Exactly two years after its first release, the Vagrant project has announced the first stable version of its open source development environment generation tool. Vagrant 1.0 allows developers to easily set up virtual machines for development and testing purposes using Oracle’s VirtualBox and a single configuration file.

  • Openness/Sharing

    • An Open Source Robotic Surgeon Could Save Your Life

      Could the surgeon who saves your life be a robot? The answer to that could be yes, if the developers of the Raven II robotic surgeon have their way. Raven II comes with a surgical robot featuring two robotic arms, a camera for viewing the operational field, and a surgeon-interface system for remote operation of the robot. “The system is powerful and precise enough to support research on advanced robotic surgery techniques, including online telesurgery,” say U.C. Santa Cruz researchers who helped develop it (shown here). The code for Raven II is open source, and this robot is only one of several open source robots poised to advance healthcare.

  • Programming

    • Alpha release of Python 3.3.0 brings first syntax changes in two years

      The 3.3.0 version of the Python programming language has entered the testing phase with its first alpha release. This version marks the lifting of a two-year moratorium on changes to the language’s syntax. Proposed by Guido van Rossum as Python Enhancement Proposal (PEP) 3003, the moratorium was designed to enable non-CPython implementations of the language to catch up to the core implementation after the Python 3.0 release.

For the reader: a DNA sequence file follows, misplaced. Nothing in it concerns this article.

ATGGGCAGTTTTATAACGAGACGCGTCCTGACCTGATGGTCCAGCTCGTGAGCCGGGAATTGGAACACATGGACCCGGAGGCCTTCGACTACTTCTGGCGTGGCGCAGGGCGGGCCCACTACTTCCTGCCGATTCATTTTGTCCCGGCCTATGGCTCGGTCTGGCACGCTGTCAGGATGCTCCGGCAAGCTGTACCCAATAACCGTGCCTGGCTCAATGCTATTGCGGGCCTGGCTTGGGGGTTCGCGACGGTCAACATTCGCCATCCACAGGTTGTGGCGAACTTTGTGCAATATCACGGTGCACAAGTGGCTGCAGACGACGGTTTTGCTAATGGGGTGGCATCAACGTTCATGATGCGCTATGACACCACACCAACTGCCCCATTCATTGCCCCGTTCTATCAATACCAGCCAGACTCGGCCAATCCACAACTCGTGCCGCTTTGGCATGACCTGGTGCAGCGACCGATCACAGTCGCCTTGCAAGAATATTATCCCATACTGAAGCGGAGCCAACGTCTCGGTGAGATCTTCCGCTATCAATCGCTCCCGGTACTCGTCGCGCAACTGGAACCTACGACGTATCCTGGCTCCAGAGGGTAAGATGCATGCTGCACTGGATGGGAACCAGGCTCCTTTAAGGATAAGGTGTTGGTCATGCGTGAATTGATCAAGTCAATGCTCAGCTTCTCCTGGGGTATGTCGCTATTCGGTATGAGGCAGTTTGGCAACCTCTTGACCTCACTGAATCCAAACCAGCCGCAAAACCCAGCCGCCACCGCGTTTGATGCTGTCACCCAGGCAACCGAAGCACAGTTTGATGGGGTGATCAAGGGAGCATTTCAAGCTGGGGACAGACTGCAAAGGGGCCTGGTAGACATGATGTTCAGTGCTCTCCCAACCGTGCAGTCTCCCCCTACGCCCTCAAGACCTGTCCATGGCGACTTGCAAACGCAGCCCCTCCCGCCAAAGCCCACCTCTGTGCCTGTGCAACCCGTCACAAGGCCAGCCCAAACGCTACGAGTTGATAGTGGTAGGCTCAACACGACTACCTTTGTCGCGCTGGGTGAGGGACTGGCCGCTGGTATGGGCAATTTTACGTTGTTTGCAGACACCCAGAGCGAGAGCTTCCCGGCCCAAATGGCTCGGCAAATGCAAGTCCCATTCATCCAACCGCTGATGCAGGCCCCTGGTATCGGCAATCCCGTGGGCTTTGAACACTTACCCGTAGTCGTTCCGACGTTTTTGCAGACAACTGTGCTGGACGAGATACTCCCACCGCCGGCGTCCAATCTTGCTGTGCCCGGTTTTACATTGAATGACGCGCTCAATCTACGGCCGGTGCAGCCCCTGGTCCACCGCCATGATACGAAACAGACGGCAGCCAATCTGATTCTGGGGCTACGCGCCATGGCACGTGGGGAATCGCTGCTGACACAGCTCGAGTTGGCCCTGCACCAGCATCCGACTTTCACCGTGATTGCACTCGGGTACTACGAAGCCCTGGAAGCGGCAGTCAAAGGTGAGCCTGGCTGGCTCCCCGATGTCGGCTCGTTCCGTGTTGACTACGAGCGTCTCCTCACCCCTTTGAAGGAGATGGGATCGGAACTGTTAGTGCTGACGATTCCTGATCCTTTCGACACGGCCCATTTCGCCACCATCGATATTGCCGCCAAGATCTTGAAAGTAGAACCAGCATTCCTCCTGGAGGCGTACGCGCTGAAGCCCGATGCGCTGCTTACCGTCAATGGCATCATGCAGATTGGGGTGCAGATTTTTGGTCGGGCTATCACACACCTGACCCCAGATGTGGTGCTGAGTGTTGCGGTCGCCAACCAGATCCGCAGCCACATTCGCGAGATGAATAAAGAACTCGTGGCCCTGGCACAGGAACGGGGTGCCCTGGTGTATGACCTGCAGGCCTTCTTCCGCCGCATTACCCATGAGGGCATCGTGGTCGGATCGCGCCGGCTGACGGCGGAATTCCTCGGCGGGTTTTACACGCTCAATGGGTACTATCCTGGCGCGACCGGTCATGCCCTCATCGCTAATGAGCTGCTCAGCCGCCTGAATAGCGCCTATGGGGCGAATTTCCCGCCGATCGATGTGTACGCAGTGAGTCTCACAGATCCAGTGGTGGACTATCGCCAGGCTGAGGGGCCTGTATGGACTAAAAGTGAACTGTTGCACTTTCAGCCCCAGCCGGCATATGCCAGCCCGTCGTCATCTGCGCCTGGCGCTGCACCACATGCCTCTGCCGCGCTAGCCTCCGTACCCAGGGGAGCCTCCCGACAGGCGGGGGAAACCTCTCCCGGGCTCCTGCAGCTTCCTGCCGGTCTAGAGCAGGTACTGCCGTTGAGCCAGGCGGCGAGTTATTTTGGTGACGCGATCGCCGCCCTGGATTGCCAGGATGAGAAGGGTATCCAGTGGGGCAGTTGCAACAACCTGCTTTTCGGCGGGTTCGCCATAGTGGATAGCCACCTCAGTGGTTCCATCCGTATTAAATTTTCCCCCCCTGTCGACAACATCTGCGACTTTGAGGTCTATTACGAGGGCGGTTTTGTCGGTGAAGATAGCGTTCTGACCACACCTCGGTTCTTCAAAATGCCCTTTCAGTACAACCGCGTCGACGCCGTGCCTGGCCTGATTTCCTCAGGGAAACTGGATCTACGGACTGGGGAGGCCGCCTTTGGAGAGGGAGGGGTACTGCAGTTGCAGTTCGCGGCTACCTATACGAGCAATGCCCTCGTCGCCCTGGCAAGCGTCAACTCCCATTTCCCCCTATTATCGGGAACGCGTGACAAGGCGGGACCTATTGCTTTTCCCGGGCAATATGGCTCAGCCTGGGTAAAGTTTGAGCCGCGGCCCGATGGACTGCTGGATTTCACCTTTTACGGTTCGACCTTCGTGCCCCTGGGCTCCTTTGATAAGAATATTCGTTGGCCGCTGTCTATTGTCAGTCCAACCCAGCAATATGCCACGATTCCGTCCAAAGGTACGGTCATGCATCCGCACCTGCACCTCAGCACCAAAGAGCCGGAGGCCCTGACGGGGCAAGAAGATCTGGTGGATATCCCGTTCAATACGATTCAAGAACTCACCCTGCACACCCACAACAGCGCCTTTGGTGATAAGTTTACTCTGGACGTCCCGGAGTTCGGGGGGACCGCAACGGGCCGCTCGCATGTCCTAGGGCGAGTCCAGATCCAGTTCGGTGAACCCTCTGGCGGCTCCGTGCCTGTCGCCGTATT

• A Primer on Scientific Programming with Python, an interview with author Hans Petter Langtangen

      I am a professor of mathematical modeling at the University of Oslo, but for the last 10 years I have been on 80% leave to work at Simula Research Laboratory, which carries out long-term basic research in ICT. At Simula, my main responsibility is to be the manager of a Norwegian Center of Excellence, named Center for Biomedical Computing. Our aim is to develop mathematical methods and software tools to study biomedical phenomena and thereby help clinicians in improving diagnostics and treatment. I am an active scientist and participate in several of the center’s projects. More information is found on cbc.simula.no.

    • Develop Android apps from within Android using AIDE (video)
  • Standards/Consortia

Leftovers

  • Security

    • GitHub security incident highlights Ruby on Rails problem

      On Sunday morning, 4 March, Egor Homakov exploited a flaw in how the Ruby on Rails web framework handles mass assignments that allowed him to write a posting, delete a posting or push changes into source code on any GitHub project. Homakov had previously created an issue regarding mass assignment security on the rails issue tracker on GitHub; this was closed by the developers saying that it was the application developers’ responsibility to secure their applications. Homakov then decided to demonstrate the issue using the nearest Ruby on Rails application, GitHub.

    • At Pwn2Own Hacker Competition, Google Chrome Gets Punk’d

      Slowly but surely, the Pwn2Own hacker contest has become an important fixture in the world of testing the security of software applications, operating systems and hardware devices. Just prior to last year’s Pwn2Own competition, Apple dropped a series of important updates to its Safari browser and iOS platform, but that didn’t stop Charlie Miller from exploiting a Safari vulnerability to hack into an iPhone’s address book. The results from the 2012 Pwn2Own hacker contest are now in, and one of the major software applications to lose to the hackers this year was Google Chrome.

    • OpenSUSE, Linus’ Daughter, and a Question of Security